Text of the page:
As it becomes increasingly clear that voluntary loan modification programs like the Home Affordable Modification Program (HAMP) are woefully insufficient to prevent foreclosures on a meaningful scale, it’s time to consider broader-reaching approaches. The debate on allowing bankruptcy judges to modify the terms of mortgages on primary residences (often referred to as “judicial modification” or “cramdowns”) has quieted down since 2009, when Sen. Dick Durbin (D-IL) introduced a bill that would allow mortgage debt on primary residences to be restructured in Chapter 13 bankruptcy. The bill, called the Helping Families Save Their Homes in Bankruptcy Act (S. 61), didn’t pick up steam. As our president Dory Rand will argue later this week, new analysis has shown that concerns about the negative impacts of judicial modification are likely overblown. Before we take a new look at judicial modification, let’s review what it entails (special thanks to Credit Slips for providing a wealth of information about mortgages in bankruptcy).
In Chapter 13 bankruptcy, a person who is deeply in debt undergoes a financial reorganization by completing a three- to five-year repayment plan to his or her creditors. The debtor generally retains all of his or her property, but he must devote all of his disposable personal income to repaying his creditors over the course of the court-supervised repayment plan. Debt that is backed by collateral, such as a home, is called “secured” debt, while debt that is not backed by collateral, such as credit cards, is called “unsecured.” Secured debt is composed of two portions: a secured claim up to the value of the collateral; and, an unsecured claim that is the remaining debt beyond the value of the collateral. For example, a debt of $200,000 on a home worth $150,000 would have a $150,000 secured claim and a $50,000 unsecured claim.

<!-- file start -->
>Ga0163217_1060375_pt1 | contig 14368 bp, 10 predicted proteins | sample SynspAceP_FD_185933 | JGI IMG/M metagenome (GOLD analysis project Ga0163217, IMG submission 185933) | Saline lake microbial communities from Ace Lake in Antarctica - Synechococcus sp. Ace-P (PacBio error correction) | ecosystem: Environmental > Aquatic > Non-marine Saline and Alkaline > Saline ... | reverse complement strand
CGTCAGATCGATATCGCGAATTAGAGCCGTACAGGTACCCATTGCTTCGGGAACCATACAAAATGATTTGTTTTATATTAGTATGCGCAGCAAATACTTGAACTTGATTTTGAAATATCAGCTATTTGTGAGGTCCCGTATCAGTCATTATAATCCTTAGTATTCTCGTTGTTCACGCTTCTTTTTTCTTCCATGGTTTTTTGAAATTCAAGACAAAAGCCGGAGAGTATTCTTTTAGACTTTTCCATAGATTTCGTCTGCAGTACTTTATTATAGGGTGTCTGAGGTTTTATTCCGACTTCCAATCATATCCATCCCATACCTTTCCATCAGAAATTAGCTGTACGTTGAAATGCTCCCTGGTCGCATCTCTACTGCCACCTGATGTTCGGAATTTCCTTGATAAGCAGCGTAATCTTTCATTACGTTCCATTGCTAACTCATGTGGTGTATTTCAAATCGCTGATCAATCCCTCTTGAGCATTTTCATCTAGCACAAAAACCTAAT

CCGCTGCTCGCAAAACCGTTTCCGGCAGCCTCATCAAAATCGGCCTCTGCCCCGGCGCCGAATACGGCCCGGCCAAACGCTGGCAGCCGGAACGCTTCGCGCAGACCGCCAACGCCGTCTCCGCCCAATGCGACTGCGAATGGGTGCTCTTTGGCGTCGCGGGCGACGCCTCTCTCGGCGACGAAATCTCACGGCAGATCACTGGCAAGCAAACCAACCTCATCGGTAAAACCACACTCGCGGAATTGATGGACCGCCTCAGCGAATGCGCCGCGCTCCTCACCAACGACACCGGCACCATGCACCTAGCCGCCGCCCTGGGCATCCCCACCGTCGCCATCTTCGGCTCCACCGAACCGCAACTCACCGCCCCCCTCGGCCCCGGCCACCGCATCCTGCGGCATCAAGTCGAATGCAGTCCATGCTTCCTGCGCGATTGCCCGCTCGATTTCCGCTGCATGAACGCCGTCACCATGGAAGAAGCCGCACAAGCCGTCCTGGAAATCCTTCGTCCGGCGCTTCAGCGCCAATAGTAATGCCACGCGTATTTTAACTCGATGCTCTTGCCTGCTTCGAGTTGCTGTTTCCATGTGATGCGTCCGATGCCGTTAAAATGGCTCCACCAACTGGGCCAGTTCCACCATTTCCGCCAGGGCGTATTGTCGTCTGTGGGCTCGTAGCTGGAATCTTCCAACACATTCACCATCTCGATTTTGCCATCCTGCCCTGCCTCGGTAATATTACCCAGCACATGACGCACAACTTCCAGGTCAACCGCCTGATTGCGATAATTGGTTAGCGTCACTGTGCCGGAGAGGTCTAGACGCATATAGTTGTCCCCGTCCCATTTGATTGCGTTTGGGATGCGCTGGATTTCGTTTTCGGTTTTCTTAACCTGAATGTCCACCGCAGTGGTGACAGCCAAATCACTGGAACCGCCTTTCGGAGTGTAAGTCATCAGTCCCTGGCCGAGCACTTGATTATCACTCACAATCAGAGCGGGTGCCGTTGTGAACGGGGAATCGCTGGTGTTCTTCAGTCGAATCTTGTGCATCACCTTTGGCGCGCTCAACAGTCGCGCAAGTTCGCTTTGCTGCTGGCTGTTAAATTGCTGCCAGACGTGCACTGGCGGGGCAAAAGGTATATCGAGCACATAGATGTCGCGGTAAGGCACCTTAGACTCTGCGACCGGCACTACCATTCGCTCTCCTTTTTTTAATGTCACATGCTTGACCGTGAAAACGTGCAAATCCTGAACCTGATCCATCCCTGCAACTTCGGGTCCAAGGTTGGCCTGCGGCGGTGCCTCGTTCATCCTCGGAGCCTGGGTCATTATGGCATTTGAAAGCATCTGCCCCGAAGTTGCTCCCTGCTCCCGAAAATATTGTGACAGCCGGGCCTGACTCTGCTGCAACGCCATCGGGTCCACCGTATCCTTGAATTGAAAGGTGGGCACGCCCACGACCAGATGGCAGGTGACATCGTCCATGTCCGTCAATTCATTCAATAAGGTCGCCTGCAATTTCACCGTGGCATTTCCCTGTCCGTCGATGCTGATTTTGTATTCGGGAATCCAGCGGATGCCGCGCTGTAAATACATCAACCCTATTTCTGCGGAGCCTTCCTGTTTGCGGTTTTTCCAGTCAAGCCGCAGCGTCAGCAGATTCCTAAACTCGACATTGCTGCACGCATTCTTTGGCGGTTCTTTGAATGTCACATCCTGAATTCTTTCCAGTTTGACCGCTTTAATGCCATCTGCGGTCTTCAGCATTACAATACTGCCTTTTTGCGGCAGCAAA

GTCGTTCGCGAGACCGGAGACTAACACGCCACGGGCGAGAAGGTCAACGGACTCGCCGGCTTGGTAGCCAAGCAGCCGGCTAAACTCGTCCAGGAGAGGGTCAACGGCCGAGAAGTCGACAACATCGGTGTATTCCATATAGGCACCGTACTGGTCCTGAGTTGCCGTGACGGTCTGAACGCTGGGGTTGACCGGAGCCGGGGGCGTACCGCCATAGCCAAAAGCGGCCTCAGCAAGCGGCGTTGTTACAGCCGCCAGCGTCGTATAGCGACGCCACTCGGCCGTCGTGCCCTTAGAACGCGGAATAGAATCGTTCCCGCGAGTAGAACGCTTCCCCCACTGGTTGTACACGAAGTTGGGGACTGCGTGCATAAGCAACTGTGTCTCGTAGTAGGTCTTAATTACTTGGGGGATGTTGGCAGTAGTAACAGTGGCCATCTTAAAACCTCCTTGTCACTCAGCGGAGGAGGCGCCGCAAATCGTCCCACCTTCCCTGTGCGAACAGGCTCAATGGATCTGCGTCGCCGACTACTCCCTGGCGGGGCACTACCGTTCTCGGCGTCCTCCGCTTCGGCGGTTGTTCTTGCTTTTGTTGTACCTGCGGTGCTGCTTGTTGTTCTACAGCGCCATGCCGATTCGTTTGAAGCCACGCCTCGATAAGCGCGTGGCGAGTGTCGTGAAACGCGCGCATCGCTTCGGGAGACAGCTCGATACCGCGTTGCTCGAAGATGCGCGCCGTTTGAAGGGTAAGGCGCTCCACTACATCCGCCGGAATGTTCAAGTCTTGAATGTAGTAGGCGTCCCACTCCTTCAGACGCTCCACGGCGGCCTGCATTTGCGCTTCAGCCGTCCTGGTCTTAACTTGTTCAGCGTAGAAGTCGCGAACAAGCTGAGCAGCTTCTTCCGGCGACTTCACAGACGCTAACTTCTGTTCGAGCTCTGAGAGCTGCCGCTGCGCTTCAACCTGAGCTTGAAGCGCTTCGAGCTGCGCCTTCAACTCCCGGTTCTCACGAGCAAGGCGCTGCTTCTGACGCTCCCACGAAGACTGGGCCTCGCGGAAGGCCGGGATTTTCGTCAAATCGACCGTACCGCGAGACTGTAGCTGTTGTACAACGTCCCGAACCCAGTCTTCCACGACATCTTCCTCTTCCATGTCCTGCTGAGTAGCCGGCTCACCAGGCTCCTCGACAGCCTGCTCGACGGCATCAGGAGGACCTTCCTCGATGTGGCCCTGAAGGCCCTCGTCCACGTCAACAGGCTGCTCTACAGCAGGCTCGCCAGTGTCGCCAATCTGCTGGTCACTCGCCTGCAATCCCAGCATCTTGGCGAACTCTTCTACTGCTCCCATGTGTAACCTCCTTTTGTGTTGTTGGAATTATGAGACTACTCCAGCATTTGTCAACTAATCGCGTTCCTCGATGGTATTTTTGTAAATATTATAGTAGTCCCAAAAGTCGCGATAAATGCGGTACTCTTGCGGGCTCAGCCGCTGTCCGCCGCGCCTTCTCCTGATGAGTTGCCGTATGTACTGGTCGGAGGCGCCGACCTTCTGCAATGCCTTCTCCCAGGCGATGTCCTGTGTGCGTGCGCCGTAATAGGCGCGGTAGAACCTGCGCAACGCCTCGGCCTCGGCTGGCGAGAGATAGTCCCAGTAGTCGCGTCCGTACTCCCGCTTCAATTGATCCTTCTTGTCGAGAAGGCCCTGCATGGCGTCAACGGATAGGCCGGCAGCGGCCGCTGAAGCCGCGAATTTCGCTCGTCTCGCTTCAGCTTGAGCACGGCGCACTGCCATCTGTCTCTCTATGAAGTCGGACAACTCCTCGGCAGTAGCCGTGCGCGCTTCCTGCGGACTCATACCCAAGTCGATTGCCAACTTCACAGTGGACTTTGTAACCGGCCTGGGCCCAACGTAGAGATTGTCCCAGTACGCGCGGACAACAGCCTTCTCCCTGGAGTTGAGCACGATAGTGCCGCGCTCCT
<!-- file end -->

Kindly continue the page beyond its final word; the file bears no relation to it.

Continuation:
Chapter 13 reorganization treats the two kinds of debt differently. The debtor in bankruptcy must pay the full value of the secured claim, while he would pay only a portion of the unsecured debt over the course of the three- to five-year payment plan. For the most part, bankruptcy judges are able to separate the secured and unsecured portions of an outstanding debt and modify the unsecured portion so that the debtor pays only a portion or none of it. In our example, the bankruptcy judge could modify the $200,000 debt so that the debtor has to pay only the $150,000 the home is actually worth—functioning like the principal write-down loan modifications that advocates have been promoting, since it addresses the problem of negative equity, which is a key driver of foreclosure.
Unfortunately, there is an exception in the bankruptcy code that prevents judges from modifying mortgage debt on primary residences in this manner. This means that borrowers with vacation homes, rental properties, or investment properties can effectively have principal written down in bankruptcy, but that remedy is not available for the home they live in and rely on day to day.
The Helping Families Save their Homes in Bankruptcy Act proposed to end that special treatment that primary residence mortgage debt receives and allow judges to treat it the same as virtually all other kinds of debt. It would also have strengthened protections for borrowers in bankruptcy from deceptive and predatory lending practices. Ending the special treatment of primary residence mortgages would likely encourage lenders to seriously engage in offering widespread modifications, mitigate the risk to the economy posed by high foreclosure rates, and keep more families in their homes.
Check back tomorrow when Dory Rand will debunk the objections to judicial modifications of primary residence mortgages. For a detailed discussion of judicial modification in bankruptcy, please see this paper by Georgetown University’s Adam Levitin.